I have talked in here before about the risks involved in doing all your banking with one institution. What I am cautioning against is having your bank accounts with the same institution where you have a car loan, home loan, and signature loan or any combination thereof. To explain one of the reasons to avoid this, I will describe a common scenario: Debtor buys a car using their bank or credit union because of the rates or because of the ease of doing business in the same place. Later, Debtor needs a little extra cash and so they take out a signature line of credit. The bank is eager to offer this line of credit and even gives Debtor a lower interest rate so long as they cross-collateralize the loan against the car. Of course, it is no longer really a signature loan, but a secured loan but we will call it “signature” for convenience.
Debtor ends up having to file bankruptcy and they want to keep their car. Let us say the car is worth $5,000.00 and the purchase loan balance is $7,000.00 with the signature line of credit being another $3,000.00. Debtor qualifies for a Chapter 7 and their budget shows they can afford the payments to reaffirm on the $7k loan, but it is too tight to be able to also reaffirm on the $3k loan. Here is the problem: the bankruptcy court will be reticent to approve a reaffirmation where you are promising to pay back two loans instead of just the purchase money loan AND where your budget does not support it. Your lawyer would be a bit foolish to sign off on such a reaffirmation, but their signature promises that they have reviewed it and that reaffirming both loans would not create a hardship, when clearly it would be a hardship. So, it the reaffirmation has to go to the judge for approval.
The bank is holding all the cards here because that second loan, even though it is a non-possessory, non-purchase money security interest under 11 USC 522(f)(1)(B), is not one that can be stripped off in a Chapter 7 because it is secured against a car rather than household goods or the like. So, to go into a Chapter 7, the Debtor has to decide what is most important and what they can let go of. The Debtor has to play a financial game of chicken and say to the credit union to either let them just pay the purchase money loan alone and keep the car or come on and pick the car up (not literally, there are motions to be filed). Some banks will cut their losses and at least get paid for the purchase money part, but others refuse to make deals believing it makes them look weak.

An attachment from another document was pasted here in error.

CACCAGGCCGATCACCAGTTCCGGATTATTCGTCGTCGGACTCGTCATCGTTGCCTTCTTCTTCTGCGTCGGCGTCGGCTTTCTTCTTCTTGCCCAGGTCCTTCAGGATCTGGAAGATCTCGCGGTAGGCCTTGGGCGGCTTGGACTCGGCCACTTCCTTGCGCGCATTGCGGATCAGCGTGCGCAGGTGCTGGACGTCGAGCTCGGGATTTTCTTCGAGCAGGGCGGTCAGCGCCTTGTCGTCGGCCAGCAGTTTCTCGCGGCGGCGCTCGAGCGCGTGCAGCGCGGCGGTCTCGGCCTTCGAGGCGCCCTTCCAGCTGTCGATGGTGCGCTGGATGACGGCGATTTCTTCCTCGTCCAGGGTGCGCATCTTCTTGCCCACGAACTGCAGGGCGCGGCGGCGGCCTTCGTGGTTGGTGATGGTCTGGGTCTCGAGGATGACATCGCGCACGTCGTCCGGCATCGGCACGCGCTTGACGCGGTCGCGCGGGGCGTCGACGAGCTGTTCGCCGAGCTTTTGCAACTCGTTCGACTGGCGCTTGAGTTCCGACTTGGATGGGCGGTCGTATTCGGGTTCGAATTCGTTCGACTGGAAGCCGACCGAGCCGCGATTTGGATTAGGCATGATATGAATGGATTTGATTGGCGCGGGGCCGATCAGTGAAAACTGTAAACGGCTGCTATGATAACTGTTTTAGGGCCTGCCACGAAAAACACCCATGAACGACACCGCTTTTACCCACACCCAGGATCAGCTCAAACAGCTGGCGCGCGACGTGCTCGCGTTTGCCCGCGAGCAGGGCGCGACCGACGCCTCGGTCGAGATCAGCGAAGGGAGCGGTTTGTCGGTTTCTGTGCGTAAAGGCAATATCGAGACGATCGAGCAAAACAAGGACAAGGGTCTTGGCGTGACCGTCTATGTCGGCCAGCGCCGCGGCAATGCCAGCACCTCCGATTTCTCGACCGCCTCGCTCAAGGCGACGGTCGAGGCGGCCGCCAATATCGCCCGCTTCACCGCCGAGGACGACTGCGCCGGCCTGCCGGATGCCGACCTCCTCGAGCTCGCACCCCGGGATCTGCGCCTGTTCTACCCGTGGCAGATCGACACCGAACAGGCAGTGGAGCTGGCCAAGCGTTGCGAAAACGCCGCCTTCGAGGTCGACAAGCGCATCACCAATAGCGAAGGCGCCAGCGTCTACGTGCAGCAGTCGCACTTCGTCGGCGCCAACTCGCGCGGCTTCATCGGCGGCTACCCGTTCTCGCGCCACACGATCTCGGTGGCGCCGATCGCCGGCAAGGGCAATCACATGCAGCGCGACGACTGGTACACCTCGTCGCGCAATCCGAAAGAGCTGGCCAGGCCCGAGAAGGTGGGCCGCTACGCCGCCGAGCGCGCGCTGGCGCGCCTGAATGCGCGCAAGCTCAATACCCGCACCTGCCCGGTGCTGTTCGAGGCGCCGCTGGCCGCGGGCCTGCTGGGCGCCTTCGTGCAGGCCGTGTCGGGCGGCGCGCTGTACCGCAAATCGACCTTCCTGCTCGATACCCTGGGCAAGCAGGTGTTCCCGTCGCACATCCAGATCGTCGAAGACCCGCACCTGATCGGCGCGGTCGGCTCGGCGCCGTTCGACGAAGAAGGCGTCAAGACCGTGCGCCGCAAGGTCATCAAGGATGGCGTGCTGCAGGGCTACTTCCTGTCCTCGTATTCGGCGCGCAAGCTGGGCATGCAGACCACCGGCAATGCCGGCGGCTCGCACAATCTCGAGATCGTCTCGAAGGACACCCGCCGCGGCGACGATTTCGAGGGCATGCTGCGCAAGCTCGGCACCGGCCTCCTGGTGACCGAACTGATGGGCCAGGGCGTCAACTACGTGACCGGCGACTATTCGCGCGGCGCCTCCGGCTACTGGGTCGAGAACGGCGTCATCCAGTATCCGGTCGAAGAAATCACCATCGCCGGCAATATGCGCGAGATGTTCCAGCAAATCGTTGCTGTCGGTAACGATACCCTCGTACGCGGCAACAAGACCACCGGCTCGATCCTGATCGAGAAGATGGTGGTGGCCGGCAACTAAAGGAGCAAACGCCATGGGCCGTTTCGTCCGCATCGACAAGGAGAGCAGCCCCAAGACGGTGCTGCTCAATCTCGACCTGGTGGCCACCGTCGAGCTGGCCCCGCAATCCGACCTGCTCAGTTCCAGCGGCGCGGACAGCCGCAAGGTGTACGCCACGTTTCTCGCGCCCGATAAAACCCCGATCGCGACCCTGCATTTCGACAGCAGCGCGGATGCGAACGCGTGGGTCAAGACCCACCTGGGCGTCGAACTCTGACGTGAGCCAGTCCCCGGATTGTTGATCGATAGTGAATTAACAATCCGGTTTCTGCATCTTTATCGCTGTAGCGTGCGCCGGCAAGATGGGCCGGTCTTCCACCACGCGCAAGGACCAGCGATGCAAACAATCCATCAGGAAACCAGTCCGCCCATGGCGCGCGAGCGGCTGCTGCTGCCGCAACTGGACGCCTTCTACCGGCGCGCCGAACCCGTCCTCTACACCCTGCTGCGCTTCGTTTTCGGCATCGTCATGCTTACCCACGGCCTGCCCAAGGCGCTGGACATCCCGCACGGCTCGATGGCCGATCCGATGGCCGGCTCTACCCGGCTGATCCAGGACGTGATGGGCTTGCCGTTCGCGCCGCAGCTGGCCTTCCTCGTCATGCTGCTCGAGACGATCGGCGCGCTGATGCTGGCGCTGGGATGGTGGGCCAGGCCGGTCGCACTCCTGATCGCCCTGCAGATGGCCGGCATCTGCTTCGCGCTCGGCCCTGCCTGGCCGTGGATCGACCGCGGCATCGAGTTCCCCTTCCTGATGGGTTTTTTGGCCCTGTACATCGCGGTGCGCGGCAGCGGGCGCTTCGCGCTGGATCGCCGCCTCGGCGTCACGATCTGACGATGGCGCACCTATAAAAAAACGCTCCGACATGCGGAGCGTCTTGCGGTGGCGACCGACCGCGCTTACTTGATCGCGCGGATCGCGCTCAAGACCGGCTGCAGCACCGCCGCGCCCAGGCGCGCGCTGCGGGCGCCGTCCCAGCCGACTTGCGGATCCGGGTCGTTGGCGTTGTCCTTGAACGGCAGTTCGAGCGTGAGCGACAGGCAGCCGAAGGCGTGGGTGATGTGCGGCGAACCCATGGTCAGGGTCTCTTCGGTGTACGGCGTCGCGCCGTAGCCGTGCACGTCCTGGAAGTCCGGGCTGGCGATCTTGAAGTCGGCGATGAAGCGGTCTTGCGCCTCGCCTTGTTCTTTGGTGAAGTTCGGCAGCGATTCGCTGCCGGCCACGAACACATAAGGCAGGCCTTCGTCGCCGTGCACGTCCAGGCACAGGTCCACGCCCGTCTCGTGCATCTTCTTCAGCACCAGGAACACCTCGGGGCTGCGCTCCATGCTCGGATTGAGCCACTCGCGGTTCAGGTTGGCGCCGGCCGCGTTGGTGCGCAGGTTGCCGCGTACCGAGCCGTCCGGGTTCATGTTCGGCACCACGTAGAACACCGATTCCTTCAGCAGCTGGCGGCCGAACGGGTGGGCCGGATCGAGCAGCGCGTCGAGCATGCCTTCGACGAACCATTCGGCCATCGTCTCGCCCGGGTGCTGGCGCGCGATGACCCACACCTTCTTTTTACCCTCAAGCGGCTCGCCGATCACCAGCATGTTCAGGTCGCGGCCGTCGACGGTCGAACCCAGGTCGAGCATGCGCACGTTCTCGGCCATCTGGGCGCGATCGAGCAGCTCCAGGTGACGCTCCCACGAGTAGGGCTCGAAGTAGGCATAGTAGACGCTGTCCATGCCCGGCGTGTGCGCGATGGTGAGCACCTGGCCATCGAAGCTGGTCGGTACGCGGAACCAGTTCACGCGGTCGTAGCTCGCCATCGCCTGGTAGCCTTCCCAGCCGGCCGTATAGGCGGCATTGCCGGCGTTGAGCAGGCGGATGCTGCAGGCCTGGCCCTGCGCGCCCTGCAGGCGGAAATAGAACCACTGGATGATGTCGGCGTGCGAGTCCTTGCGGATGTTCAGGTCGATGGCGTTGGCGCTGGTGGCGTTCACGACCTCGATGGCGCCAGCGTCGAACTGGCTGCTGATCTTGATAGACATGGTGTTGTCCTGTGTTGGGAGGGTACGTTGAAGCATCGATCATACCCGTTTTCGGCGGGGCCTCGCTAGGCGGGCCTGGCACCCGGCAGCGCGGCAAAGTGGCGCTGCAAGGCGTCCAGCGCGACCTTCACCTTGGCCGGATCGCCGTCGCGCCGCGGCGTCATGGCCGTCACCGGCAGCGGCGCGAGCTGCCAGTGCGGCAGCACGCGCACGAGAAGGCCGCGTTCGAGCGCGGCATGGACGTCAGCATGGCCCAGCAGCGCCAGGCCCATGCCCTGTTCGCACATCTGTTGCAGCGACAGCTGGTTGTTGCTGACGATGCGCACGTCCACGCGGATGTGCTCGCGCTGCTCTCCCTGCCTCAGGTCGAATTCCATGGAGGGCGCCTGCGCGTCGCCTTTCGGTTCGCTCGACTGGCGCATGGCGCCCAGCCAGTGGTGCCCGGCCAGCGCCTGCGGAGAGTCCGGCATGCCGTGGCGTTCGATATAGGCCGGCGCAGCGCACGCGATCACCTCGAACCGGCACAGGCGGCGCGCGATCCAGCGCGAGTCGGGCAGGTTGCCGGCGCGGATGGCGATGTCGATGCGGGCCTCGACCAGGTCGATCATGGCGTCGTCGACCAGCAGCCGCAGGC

There is one other option: Chapter 13. If the car was purchased more than 910 days prior to filing bankruptcy and the second loan was incurred more than a year before filing, then great things happen. Under provision 11 USC 506 and 11 USC 1325(a)(hanging paragraph), then the purchase money debt of $7k gets crammed down to the $5k value of the car and the $3k non-purchase loan gets stripped off as an unsecured debt.
To figure out what the best approach is going to be in this circumstance, your attorney will need to look at a lot of different factors and advise you as to the best course of action.
Reality has set in. The home loan modification you so desperately hoped for fell through after they strung you along for months (“Just keep making the payments during the trial period” or “Your application is being processed, just keep paying”). Your budget is so tight that even in a Chapter 13 your would not be able to pay off the arrearage on the loan for the house and you can take Chapter 7 according to the means test. It is now unavoidable that you will not be able to keep the house and so you tell your attorney to check the “Surrender” button for your intentions on your principal residence. It feels like surrender too, but not entirely in a bad way. Surrender also means the fight is over and the fresh start of debt free living can begin. But, what do you do with the house now?